What is Beta Thalassemia?

Alison Maxwell

Learning About Beta Thalassemia

  • Beta thalassemia is an inherited blood disorder in which the body does not make enough red blood cells. Red blood cells deliver oxygen throughout the body.
  • A key symptom of beta thalassemia is anemia, meaning low red blood cells. This can cause fatigue and weakness.
  • To treat beta thalassemia, patients require frequent blood transfusions.  New medications such as Reblozyl (luspatercept-aamt) have been developed to help treat anemia caused by beta thalassemia.

Beta thalassemia is an inherited rare blood disease in which the hemoglobin (the protein inside red blood cells) is abnormal. This causes the patient to have persistently low red blood cells. Red blood cells deliver oxygen to the body. When a patient has low red blood cells, they often feel tired and weak. This condition is known as anemia.

“When you have beta thalassemia major or beta thalassemia intermedia, your hemoglobin or red blood cells are persistently low. And typically you require frequent blood transfusions to keep red blood cells above a certain threshold,” explains Dr. Jun Choi, a hematologist-oncologist at NYU Langone’s Perlmutter Cancer Center.

What are the types of beta thalassemia?

Beta thalassemia is classified into three groups.

Beta thalassemia major: This is the most severe type of the disorder. It results from two damaged genes passed down from both parents. People usually show serious symptoms between 6 months to 2 years.

“And so just like sickle cell anemia, people who have both mom and dad that have sickle cell anemia and you get the trait from both of them, have very severe disease. The same thing is true for thalassemia,”  Dr. Noah Merin, a hematologist-oncologist at Cedars Sinai’s Samuel Oschin Comprehensive Cancer Institute, explains.

Thalassemia intermedia: Patient has symptoms of moderate to severe anemia. The symptoms tend to develop later in life than with thalassemia major.

Thalassemia minor:  Patient is a carrier, but has few or no symptoms.

What causes beta thalassemia?

Beta thalassemia is a genetic disease caused by a change in a specific gene called the HBB gene, which provides instructions to create a part of the hemoglobin. Beta-thalassemia is prevalent in Mediterranean countries, Africa, the Middle East, Central Asia, India and Southern China as well as in people who have come from these areas.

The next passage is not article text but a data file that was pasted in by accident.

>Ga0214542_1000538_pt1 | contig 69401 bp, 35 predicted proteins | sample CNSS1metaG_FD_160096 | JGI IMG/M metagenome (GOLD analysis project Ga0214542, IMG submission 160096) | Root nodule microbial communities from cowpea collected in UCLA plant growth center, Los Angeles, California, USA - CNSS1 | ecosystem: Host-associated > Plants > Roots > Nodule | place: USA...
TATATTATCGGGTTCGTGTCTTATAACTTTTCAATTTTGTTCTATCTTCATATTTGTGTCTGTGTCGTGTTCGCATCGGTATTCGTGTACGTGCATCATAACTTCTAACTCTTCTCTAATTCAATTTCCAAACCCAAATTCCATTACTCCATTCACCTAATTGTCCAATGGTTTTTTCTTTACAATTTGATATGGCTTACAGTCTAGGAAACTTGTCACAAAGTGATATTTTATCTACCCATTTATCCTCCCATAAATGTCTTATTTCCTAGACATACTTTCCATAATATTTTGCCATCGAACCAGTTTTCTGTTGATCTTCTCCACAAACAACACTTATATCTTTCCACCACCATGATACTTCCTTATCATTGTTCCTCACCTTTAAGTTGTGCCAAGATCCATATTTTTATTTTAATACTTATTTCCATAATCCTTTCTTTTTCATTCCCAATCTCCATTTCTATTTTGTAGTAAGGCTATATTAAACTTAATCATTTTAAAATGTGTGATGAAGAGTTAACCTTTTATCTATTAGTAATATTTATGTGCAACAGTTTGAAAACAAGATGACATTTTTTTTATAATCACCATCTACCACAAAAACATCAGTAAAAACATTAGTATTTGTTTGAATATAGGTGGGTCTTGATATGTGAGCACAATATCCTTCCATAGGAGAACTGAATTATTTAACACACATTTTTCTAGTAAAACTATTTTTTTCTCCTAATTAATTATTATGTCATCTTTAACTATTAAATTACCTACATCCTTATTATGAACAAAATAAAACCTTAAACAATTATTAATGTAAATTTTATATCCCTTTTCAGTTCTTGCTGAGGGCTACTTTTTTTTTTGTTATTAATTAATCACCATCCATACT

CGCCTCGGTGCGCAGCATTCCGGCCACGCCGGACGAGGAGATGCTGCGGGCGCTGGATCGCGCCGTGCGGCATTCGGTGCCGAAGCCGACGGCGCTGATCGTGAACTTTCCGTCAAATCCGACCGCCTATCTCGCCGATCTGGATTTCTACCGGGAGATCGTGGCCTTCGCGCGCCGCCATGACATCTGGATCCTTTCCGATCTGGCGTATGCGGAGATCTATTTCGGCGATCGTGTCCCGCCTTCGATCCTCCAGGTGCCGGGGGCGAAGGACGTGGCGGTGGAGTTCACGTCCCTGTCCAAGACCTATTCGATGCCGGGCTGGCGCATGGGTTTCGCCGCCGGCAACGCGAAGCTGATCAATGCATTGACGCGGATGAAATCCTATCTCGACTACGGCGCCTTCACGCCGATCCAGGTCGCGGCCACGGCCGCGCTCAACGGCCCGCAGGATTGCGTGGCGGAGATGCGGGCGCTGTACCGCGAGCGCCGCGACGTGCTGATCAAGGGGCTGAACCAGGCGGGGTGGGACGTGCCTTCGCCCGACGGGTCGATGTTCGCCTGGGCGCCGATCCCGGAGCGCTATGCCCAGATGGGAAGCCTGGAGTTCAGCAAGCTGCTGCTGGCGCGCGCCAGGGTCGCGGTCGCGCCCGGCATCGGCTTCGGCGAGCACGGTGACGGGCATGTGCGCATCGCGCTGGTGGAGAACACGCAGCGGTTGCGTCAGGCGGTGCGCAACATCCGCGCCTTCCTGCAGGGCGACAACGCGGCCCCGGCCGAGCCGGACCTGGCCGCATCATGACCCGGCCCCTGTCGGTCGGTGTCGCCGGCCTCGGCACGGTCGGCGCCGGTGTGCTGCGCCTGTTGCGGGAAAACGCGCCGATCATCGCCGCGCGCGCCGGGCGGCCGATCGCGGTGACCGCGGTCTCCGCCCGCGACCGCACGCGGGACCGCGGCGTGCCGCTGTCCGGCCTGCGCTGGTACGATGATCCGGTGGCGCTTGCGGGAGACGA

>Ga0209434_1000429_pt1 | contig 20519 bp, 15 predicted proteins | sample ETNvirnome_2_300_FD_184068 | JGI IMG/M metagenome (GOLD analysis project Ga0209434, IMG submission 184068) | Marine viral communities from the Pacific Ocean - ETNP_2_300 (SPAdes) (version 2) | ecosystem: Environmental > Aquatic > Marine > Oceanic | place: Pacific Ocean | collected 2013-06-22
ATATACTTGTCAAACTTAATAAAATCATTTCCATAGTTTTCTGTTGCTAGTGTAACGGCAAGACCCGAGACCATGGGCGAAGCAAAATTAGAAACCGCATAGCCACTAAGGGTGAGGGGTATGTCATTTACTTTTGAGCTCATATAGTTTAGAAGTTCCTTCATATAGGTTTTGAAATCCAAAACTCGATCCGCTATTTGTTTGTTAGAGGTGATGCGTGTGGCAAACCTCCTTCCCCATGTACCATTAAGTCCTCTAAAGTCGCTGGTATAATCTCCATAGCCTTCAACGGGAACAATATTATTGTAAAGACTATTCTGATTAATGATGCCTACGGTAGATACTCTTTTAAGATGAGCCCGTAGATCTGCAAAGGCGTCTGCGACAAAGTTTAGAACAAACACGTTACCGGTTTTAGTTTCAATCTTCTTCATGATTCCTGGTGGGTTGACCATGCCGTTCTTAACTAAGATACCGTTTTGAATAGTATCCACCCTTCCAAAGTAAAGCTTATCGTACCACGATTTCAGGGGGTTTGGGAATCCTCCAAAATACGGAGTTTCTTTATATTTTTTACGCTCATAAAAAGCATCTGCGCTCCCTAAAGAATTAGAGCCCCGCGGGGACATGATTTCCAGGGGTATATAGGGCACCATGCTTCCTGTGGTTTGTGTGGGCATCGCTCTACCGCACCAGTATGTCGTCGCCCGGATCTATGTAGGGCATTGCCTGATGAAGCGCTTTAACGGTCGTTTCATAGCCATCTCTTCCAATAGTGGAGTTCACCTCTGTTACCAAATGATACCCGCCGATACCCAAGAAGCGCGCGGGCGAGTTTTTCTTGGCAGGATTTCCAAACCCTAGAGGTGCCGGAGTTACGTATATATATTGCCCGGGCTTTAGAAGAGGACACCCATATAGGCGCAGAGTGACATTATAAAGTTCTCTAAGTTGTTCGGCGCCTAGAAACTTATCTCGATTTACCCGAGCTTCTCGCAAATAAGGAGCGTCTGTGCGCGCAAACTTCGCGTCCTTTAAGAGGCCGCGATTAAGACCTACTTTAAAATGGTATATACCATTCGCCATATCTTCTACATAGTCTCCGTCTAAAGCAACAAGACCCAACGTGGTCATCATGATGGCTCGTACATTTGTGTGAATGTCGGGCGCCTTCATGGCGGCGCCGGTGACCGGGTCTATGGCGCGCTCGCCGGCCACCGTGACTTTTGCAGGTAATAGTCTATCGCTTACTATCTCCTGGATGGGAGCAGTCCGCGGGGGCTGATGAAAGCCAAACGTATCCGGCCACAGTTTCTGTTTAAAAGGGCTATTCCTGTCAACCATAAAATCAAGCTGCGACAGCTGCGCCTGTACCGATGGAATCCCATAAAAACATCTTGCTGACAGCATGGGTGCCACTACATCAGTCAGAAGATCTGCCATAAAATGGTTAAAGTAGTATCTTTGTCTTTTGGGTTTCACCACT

“These (genetic) mutations are common in people that come from parts of the world where they have malaria exposure,” says Dr. Merin.

The genetic mutation exists to lower one’s risk of malaria. “If you’re a carrier of that trait, then the lifespan of your red blood cells is shortened, and that means that the malaria parasites, which live inside the red blood cells get eliminated when the red cells get recycled,” Dr. Merin says.

What are the symptoms of beta thalassemia?

Beta thalassemia major patients are generally diagnosed in early childhood because they are anemic, Dr. Merin says.

Other symptoms include:

  • Pale skin
  • Irritability
  • Poor appetite
  • Infections
  • Slowed growth
  • Abdominal swelling

How do you diagnose beta thalassemia?

Beta thalassemia is diagnosed using a series of blood tests.

  • Complete blood count (CBC): This is a routine blood test in which blood is drawn and red blood cells, white blood cells and platelets are measure. In people with beta thalassemia, the red blood cell count is low.
  • Hemoglobin electrophoresis:  This is a blood test to detect different types of hemoglobin and to “measure the size of the proteins in the hemoglobin molecule,” Dr. Merin says.
  • DNA testing: If hemoglobin variants are detected by electrophoresis then DNA testing can sequence the beta globin genes.

How do you treat beta thalassemia?

Treatment for beta thalassemia generally includes regular blood transfusions. During a blood transfusion, you receive healthy blood from a blood bank.

“You’ll get an IV line inserted, an intravenous line inserted into your vein,” says Dr. Choi. “And then this packet of red blood cells will be run into your vein for about two to three hours. And this will overall replace your low red blood cells to help improve your symptoms.”

Having frequent transfusions, though, can cause side effects. “Many transfusions can make a lot of iron build up in your body,” says Dr. Choi. “So over time you may have a lot of iron build up in your body and this iron can deposit in many other organs of your body, such as the heart, liver or the kidneys.”

An iron build-up in these organs can cause:

  • Heart failure
  • Diabetes
  • Liver disease

New medications such as Reblozyl (luspatercept-aamt) have been developed to help treat anemia caused by beta thalassemia.

“Reblozyl has shown to help young immature blood cells from the bone marrow to mature more quickly and more stably, so blood cells can be released from the bone marrow and circulate in your bloodstream,” says Dr. Choi. “This is something that you really want to ask your doctor about when your blood transfusion requirement becomes too heavy and too burdensome.”

Reblozyl is given as an injection under your skin. Serious side effects can include blood clots and high blood pressure.

Learn more about SurvivorNet's rigorous medical review process.

Alison Maxwell is the executive editor at SurvivorNet. Read More